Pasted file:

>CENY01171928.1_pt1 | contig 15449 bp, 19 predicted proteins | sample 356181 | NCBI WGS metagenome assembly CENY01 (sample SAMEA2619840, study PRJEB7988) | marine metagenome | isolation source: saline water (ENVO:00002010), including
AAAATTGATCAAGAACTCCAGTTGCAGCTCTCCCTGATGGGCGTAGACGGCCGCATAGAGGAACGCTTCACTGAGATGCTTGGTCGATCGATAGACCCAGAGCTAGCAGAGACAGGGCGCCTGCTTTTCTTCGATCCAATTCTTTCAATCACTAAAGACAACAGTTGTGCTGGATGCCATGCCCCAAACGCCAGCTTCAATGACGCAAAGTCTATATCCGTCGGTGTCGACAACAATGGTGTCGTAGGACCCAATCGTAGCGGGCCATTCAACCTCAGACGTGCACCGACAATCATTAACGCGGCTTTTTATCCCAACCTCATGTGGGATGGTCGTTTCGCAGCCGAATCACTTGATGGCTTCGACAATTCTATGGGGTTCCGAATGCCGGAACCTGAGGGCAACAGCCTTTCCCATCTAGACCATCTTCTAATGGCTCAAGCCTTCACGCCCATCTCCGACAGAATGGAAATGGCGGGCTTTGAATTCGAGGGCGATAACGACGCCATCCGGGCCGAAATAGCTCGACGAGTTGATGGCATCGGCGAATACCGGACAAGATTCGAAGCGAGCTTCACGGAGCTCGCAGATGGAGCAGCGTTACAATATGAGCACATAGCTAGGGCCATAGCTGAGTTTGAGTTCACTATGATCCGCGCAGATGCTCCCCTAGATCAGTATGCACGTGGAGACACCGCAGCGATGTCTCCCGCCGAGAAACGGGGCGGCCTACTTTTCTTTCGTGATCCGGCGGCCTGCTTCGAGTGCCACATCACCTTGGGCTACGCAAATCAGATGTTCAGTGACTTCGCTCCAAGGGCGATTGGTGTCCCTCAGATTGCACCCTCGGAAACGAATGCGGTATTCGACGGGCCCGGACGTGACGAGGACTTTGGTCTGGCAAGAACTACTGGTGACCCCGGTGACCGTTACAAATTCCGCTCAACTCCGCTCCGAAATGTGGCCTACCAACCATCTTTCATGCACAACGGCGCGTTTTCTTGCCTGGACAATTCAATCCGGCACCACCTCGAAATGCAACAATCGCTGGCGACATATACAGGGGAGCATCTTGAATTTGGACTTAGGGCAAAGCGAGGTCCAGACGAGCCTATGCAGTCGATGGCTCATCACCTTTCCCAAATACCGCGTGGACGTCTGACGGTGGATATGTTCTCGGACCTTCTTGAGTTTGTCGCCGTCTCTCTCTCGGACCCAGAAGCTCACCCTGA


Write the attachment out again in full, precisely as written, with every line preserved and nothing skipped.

>CENY01171928.1_pt1 | contig 15449 bp, 19 predicted proteins | sample 356181 | NCBI WGS metagenome assembly CENY01 (sample SAMEA2619840, study PRJEB7988) | marine metagenome | isolation source: saline water (ENVO:00002010), including
AAAATTGATCAAGAACTCCAGTTGCAGCTCTCCCTGATGGGCGTAGACGGCCGCATAGAGGAACGCTTCACTGAGATGCTTGGTCGATCGATAGACCCAGAGCTAGCAGAGACAGGGCGCCTGCTTTTCTTCGATCCAATTCTTTCAATCACTAAAGACAACAGTTGTGCTGGATGCCATGCCCCAAACGCCAGCTTCAATGACGCAAAGTCTATATCCGTCGGTGTCGACAACAATGGTGTCGTAGGACCCAATCGTAGCGGGCCATTCAACCTCAGACGTGCACCGACAATCATTAACGCGGCTTTTTATCCCAACCTCATGTGGGATGGTCGTTTCGCAGCCGAATCACTTGATGGCTTCGACAATTCTATGGGGTTCCGAATGCCGGAACCTGAGGGCAACAGCCTTTCCCATCTAGACCATCTTCTAATGGCTCAAGCCTTCACGCCCATCTCCGACAGAATGGAAATGGCGGGCTTTGAATTCGAGGGCGATAACGACGCCATCCGGGCCGAAATAGCTCGACGAGTTGATGGCATCGGCGAATACCGGACAAGATTCGAAGCGAGCTTCACGGAGCTCGCAGATGGAGCAGCGTTACAATATGAGCACATAGCTAGGGCCATAGCTGAGTTTGAGTTCACTATGATCCGCGCAGATGCTCCCCTAGATCAGTATGCACGTGGAGACACCGCAGCGATGTCTCCCGCCGAGAAACGGGGCGGCCTACTTTTCTTTCGTGATCCGGCGGCCTGCTTCGAGTGCCACATCACCTTGGGCTACGCAAATCAGATGTTCAGTGACTTCGCTCCAAGGGCGATTGGTGTCCCTCAGATTGCACCCTCGGAAACGAATGCGGTATTCGACGGGCCCGGACGTGACGAGGACTTTGGTCTGGCAAGAACTACTGGTGACCCCGGTGACCGTTACAAATTCCGCTCAACTCCGCTCCGAAATGTGGCCTACCAACCATCTTTCATGCACAACGGCGCGTTTTCTTGCCTGGACAATTCAATCCGGCACCACCTCGAAATGCAACAATCGCTGGCGACATATACAGGGGAGCATCTTGAATTTGGACTTAGGGCAAAGCGAGGTCCAGACGAGCCTATGCAGTCGATGGCTCATCACCTTTCCCAAATACCGCGTGGACGTCTGACGGTGGATATGTTCTCGGACCTTCTTGAGTTTGTCGCCGTCTCTCTCTCGGACCCAGAAGCTCACCCTGA